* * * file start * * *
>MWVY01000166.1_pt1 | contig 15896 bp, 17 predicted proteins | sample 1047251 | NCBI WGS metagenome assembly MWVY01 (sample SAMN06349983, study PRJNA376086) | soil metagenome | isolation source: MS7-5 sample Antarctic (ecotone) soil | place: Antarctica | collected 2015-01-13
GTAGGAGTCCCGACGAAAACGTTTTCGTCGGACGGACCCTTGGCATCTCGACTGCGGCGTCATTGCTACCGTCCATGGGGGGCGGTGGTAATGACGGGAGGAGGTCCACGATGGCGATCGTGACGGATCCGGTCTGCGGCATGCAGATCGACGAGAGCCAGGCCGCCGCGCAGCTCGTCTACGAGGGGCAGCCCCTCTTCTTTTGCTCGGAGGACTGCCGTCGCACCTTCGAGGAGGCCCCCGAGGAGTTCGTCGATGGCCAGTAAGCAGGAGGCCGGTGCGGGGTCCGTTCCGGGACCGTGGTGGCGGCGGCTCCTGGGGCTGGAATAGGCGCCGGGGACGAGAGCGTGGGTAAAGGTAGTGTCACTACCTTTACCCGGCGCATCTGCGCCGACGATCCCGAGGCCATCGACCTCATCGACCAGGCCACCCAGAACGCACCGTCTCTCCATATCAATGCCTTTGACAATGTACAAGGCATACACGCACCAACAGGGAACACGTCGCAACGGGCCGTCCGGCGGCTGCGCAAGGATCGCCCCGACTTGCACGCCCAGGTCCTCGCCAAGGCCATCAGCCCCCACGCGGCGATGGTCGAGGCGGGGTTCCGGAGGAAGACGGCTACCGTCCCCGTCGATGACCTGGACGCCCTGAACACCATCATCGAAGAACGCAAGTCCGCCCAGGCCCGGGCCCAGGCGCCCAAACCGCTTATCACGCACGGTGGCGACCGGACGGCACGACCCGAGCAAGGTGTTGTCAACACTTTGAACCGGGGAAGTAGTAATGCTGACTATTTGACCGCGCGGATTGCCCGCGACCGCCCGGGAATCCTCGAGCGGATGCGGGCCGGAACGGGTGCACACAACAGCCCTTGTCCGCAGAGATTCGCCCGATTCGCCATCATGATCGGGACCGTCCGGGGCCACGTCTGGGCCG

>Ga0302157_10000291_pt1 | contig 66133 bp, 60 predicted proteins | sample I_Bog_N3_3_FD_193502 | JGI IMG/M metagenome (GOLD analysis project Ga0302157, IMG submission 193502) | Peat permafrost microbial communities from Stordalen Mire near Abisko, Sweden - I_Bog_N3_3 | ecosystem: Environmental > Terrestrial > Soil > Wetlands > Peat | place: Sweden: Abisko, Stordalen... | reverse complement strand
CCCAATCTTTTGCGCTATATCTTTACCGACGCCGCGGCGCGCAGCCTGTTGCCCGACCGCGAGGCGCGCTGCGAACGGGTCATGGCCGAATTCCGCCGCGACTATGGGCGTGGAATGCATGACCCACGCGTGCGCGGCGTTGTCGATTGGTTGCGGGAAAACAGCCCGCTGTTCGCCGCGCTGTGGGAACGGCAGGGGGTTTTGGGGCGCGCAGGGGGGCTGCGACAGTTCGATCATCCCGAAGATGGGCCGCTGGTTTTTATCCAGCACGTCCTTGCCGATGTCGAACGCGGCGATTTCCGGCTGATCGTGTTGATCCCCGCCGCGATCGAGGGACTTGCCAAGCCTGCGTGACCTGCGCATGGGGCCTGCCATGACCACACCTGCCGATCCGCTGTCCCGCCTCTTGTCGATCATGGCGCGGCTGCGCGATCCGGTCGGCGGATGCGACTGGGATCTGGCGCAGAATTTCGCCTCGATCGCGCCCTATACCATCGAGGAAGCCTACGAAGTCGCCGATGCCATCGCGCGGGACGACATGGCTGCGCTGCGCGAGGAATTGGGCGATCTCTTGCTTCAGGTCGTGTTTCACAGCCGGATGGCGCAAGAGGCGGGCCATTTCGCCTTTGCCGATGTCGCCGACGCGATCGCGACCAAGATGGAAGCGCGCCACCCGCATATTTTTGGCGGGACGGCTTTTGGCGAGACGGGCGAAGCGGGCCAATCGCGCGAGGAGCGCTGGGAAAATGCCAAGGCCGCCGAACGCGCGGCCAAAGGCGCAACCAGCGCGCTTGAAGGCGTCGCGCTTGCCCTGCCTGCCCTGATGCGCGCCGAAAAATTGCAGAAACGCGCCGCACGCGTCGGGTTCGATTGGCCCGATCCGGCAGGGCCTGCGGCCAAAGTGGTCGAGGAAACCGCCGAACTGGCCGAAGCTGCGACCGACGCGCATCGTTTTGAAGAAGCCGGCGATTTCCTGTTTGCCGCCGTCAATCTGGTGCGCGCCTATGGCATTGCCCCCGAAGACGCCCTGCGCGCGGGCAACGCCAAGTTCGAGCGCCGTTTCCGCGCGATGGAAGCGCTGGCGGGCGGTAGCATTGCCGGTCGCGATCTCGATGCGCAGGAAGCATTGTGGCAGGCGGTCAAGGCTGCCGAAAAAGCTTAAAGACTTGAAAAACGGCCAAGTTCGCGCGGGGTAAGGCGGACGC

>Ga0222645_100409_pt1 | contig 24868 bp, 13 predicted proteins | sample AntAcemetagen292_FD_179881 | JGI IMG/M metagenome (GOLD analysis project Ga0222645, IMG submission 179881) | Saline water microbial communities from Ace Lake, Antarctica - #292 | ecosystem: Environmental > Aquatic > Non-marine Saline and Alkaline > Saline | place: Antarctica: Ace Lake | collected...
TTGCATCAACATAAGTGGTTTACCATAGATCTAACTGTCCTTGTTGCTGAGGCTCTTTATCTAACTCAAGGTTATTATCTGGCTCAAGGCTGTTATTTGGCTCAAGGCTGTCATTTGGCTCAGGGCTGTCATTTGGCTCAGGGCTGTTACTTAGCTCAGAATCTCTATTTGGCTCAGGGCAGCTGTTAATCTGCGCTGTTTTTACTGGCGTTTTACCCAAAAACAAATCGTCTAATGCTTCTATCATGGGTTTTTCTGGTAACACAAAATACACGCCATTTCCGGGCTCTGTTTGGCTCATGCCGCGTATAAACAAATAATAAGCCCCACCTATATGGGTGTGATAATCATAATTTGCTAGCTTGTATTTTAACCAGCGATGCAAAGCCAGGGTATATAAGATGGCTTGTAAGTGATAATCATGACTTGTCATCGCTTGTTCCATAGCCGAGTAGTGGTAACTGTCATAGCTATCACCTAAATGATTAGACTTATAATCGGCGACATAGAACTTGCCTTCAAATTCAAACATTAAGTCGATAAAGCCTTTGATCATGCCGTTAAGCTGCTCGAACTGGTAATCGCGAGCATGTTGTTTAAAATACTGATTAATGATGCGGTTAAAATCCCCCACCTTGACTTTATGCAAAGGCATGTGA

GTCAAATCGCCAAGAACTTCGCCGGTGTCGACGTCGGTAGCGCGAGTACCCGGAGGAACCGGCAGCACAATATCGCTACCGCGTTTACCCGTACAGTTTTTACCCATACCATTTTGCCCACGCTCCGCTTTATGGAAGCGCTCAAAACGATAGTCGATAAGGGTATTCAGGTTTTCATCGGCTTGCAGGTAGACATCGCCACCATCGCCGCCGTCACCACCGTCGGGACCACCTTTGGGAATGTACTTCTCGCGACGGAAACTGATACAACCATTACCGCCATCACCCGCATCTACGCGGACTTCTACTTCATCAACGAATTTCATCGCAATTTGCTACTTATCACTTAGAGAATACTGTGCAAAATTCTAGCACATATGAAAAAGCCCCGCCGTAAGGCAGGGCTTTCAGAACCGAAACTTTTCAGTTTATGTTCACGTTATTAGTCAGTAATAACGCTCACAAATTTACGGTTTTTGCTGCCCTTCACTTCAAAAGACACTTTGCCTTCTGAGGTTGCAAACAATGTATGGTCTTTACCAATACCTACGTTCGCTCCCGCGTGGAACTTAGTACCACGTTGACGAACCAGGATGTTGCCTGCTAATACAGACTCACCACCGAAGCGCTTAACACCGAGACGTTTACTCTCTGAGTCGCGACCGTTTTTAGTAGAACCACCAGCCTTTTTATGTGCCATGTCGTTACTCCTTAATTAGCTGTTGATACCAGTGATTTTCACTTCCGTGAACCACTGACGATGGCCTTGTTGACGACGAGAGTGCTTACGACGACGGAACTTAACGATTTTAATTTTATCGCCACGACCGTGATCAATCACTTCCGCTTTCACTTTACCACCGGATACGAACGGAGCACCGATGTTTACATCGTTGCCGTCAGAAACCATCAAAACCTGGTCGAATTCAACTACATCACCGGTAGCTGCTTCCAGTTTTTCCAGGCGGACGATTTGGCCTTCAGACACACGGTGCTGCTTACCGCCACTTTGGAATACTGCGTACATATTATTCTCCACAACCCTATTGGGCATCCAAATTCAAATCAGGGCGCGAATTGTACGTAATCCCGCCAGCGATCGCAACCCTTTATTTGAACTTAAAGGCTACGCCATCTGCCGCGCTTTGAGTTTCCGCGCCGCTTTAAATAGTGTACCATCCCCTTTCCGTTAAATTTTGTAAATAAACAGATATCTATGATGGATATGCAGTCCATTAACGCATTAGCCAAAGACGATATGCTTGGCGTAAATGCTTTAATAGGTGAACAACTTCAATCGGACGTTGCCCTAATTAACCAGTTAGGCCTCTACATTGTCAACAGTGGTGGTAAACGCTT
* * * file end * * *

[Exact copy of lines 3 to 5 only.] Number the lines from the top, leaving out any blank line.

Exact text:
>Ga0302157_10000291_pt1 | contig 66133 bp, 60 predicted proteins | sample I_Bog_N3_3_FD_193502 | JGI IMG/M metagenome (GOLD analysis project Ga0302157, IMG submission 193502) | Peat permafrost microbial communities from Stordalen Mire near Abisko, Sweden - I_Bog_N3_3 | ecosystem: Environmental > Terrestrial > Soil > Wetlands > Peat | place: Sweden: Abisko, Stordalen... | reverse complement strand
CCCAATCTTTTGCGCTATATCTTTACCGACGCCGCGGCGCGCAGCCTGTTGCCCGACCGCGAGGCGCGCTGCGAACGGGTCATGGCCGAATTCCGCCGCGACTATGGGCGTGGAATGCATGACCCACGCGTGCGCGGCGTTGTCGATTGGTTGCGGGAAAACAGCCCGCTGTTCGCCGCGCTGTGGGAACGGCAGGGGGTTTTGGGGCGCGCAGGGGGGCTGCGACAGTTCGATCATCCCGAAGATGGGCCGCTGGTTTTTATCCAGCACGTCCTTGCCGATGTCGAACGCGGCGATTTCCGGCTGATCGTGTTGATCCCCGCCGCGATCGAGGGACTTGCCAAGCCTGCGTGACCTGCGCATGGGGCCTGCCATGACCACACCTGCCGATCCGCTGTCCCGCCTCTTGTCGATCATGGCGCGGCTGCGCGATCCGGTCGGCGGATGCGACTGGGATCTGGCGCAGAATTTCGCCTCGATCGCGCCCTATACCATCGAGGAAGCCTACGAAGTCGCCGATGCCATCGCGCGGGACGACATGGCTGCGCTGCGCGAGGAATTGGGCGATCTCTTGCTTCAGGTCGTGTTTCACAGCCGGATGGCGCAAGAGGCGGGCCATTTCGCCTTTGCCGATGTCGCCGACGCGATCGCGACCAAGATGGAAGCGCGCCACCCGCATATTTTTGGCGGGACGGCTTTTGGCGAGACGGGCGAAGCGGGCCAATCGCGCGAGGAGCGCTGGGAAAATGCCAAGGCCGCCGAACGCGCGGCCAAAGGCGCAACCAGCGCGCTTGAAGGCGTCGCGCTTGCCCTGCCTGCCCTGATGCGCGCCGAAAAATTGCAGAAACGCGCCGCACGCGTCGGGTTCGATTGGCCCGATCCGGCAGGGCCTGCGGCCAAAGTGGTCGAGGAAACCGCCGAACTGGCCGAAGCTGCGACCGACGCGCATCGTTTTGAAGAAGCCGGCGATTTCCTGTTTGCCGCCGTCAATCTGGTGCGCGCCTATGGCATTGCCCCCGAAGACGCCCTGCGCGCGGGCAACGCCAAGTTCGAGCGCCGTTTCCGCGCGATGGAAGCGCTGGCGGGCGGTAGCATTGCCGGTCGCGATCTCGATGCGCAGGAAGCATTGTGGCAGGCGGTCAAGGCTGCCGAAAAAGCTTAAAGACTTGAAAAACGGCCAAGTTCGCGCGGGGTAAGGCGGACGC

>Ga0222645_100409_pt1 | contig 24868 bp, 13 predicted proteins | sample AntAcemetagen292_FD_179881 | JGI IMG/M metagenome (GOLD analysis project Ga0222645, IMG submission 179881) | Saline water microbial communities from Ace Lake, Antarctica - #292 | ecosystem: Environmental > Aquatic > Non-marine Saline and Alkaline > Saline | place: Antarctica: Ace Lake | collected...